Several Georgia Case Defendants Have Bonds Set at 6-Figure Sums

Trump Co-Conspirators' Bonds Set At Massive Six-Figure Sums

( – The 19 Donald Trump-linked defendants charged in Fulton County, Georgia all surrendered at the Fulton County Sheriff’s Office before the noon August 25 deadline for voluntary surrender, CBS News reported.

While the defendants were processed and booked, all but one were quickly released on bond agreements negotiated with the Fulton County District Attorney’s Office before booking. The one defendant denied bond was former Black Voices for Trump director Harrison Floyd.

Trump and many of his alleged co-conspirators had their bonds set at five- and six-figure numbers. Trump, who is facing 13 charges in the indictment, surrendered at the Fulton County Jail on August 24 and was released on a $200,000 bond after his booking.

Former Trump attorney Rudy Giuliani, who surrendered to authorities on August 23, also faces 13 charges. He was booked and released on a $150,000 bond.

While the defendants have yet to be arraigned, the former New York City Mayor told reporters that he would plead not guilty to the charges.

Former Trump administration officials Jeffrey Clark and Mark Meadows, who surrendered last Thursday, were both released on a $100,000 bond. Other defendants had their bonds set to amounts between $10,000 and $100,000.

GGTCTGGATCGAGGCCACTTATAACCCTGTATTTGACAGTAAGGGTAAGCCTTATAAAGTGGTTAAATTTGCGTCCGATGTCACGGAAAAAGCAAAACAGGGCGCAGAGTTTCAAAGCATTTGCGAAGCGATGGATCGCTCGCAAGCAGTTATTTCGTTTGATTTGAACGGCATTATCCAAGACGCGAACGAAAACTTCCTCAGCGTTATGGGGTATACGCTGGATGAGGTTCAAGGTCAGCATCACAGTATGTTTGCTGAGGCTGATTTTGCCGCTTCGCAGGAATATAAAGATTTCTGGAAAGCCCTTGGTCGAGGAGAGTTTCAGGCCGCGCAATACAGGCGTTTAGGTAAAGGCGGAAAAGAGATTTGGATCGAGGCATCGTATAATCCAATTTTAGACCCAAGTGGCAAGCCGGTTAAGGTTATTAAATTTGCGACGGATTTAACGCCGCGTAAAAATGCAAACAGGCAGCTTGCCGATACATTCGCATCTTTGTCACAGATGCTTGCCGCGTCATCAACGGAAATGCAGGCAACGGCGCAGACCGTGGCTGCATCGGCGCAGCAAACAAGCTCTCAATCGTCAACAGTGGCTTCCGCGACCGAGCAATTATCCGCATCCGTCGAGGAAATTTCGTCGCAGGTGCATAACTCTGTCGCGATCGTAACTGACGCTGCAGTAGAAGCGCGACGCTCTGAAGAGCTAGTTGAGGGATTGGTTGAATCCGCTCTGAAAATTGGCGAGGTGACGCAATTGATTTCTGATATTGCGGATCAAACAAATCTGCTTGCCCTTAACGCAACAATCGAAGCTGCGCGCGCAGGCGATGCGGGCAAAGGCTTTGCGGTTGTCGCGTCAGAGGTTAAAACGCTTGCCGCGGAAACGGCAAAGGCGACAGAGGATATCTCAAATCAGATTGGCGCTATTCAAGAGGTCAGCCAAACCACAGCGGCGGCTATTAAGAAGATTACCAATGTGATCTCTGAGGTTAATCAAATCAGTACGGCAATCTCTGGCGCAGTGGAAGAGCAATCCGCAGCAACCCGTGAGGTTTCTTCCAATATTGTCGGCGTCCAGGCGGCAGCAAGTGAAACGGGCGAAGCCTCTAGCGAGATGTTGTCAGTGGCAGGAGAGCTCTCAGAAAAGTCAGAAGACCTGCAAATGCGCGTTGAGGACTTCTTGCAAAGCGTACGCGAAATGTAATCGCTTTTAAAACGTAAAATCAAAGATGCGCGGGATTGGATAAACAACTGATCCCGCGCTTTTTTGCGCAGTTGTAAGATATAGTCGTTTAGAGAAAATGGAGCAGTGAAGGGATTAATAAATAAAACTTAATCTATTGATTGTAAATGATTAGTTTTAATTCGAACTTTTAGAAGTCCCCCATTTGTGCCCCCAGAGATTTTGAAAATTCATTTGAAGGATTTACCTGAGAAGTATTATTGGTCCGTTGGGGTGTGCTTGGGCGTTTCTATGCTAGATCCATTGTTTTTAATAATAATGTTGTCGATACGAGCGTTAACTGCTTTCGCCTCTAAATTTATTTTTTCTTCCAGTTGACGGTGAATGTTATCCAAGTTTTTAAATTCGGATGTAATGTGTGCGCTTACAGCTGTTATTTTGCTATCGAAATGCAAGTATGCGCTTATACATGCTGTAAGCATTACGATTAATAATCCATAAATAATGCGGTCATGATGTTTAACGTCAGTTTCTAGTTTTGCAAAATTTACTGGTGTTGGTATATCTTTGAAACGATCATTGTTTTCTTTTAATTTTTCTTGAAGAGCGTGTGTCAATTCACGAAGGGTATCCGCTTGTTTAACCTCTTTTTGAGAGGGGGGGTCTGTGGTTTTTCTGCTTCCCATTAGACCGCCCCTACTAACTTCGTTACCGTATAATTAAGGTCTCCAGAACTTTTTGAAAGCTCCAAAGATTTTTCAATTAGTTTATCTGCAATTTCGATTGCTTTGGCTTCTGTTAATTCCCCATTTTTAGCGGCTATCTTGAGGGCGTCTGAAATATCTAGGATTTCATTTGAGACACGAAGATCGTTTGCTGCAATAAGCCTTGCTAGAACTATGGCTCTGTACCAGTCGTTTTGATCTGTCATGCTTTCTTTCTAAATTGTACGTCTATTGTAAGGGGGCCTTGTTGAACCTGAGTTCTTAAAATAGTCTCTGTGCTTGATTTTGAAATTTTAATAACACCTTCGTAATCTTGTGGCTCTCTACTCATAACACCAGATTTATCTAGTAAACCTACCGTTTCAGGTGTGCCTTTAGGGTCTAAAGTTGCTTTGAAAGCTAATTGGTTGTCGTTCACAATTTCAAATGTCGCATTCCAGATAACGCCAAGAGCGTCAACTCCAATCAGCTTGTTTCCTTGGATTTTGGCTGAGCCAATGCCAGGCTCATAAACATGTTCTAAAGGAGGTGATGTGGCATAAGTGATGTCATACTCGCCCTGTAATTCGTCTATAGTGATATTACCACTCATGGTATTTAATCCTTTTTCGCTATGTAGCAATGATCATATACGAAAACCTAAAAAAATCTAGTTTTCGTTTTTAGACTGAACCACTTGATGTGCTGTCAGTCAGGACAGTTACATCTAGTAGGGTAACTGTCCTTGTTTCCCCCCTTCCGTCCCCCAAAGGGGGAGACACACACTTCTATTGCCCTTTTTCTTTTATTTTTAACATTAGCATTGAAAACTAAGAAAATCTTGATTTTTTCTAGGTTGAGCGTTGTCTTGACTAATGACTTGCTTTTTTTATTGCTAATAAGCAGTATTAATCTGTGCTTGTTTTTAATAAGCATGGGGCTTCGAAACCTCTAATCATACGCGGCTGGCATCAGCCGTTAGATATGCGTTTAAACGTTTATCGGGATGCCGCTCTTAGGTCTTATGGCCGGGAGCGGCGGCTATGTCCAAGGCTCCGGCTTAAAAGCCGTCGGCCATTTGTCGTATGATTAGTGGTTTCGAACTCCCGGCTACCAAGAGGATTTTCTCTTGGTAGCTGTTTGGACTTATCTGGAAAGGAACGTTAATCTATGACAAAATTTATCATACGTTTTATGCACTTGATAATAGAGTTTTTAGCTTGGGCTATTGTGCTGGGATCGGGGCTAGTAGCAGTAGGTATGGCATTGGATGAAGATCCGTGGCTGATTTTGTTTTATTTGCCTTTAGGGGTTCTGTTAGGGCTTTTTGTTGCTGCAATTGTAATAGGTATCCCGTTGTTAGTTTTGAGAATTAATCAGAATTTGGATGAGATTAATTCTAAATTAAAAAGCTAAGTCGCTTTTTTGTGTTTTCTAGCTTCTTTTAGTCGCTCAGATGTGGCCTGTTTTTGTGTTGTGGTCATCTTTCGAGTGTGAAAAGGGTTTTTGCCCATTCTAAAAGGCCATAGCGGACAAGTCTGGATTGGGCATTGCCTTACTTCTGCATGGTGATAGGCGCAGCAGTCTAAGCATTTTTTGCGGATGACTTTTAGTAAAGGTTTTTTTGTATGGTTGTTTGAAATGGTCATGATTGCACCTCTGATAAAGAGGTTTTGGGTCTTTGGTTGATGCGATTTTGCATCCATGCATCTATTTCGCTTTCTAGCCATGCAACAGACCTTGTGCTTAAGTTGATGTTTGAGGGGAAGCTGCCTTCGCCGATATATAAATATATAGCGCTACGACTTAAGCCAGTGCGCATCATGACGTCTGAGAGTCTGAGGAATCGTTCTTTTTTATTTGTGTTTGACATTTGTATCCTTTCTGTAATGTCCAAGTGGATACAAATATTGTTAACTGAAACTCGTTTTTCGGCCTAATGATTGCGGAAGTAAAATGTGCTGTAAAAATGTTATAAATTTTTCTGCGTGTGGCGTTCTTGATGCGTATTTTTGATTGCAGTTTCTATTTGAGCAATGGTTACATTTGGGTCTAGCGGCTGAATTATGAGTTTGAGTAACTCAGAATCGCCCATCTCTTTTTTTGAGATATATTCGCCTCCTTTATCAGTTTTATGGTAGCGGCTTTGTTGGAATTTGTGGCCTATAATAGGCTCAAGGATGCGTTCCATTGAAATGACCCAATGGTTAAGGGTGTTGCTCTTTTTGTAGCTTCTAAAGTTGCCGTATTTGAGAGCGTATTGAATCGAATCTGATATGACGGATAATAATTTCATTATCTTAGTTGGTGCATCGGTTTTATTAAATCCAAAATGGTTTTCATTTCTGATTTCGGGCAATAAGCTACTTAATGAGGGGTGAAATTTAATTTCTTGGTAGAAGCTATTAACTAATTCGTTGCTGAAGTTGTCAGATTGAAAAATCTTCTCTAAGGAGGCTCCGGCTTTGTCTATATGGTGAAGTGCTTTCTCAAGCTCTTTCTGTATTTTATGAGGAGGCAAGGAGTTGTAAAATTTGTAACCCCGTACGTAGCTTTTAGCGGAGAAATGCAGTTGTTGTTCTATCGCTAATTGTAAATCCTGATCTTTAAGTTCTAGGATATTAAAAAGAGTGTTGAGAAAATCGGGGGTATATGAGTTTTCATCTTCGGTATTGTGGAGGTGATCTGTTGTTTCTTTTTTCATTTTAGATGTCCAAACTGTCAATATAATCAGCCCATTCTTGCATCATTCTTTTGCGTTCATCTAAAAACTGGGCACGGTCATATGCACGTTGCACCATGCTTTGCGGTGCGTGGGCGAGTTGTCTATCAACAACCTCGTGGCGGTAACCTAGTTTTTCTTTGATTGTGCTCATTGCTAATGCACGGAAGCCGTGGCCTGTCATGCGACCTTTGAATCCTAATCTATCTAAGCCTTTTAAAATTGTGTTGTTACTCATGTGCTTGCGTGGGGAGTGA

Defendant John Eastman, who was allegedly instrumental in hatching the fraudulent electors scheme, said in a recent statement that his attorneys plan to contest the nine charges against him and he expects to be “fully vindicated.”

After his release on a $100,000 bond, Eastman told reporters that he still believes the 2020 election was “stolen.”

Three of the 19 defendants have already filed motions to have their cases moved from Georgia Superior Court to federal court.

Mark Meadows and Jeffrey Clark both argued in their motions that since the charges stem from their conduct as federal officials, their cases should be heard in federal court.

The third defendant, former Georgia GOP Chair David Shafer similarly argued that since the allegations against him stem from his role as a Republican elector, he was acting under the authority of the Constitution and federal law.

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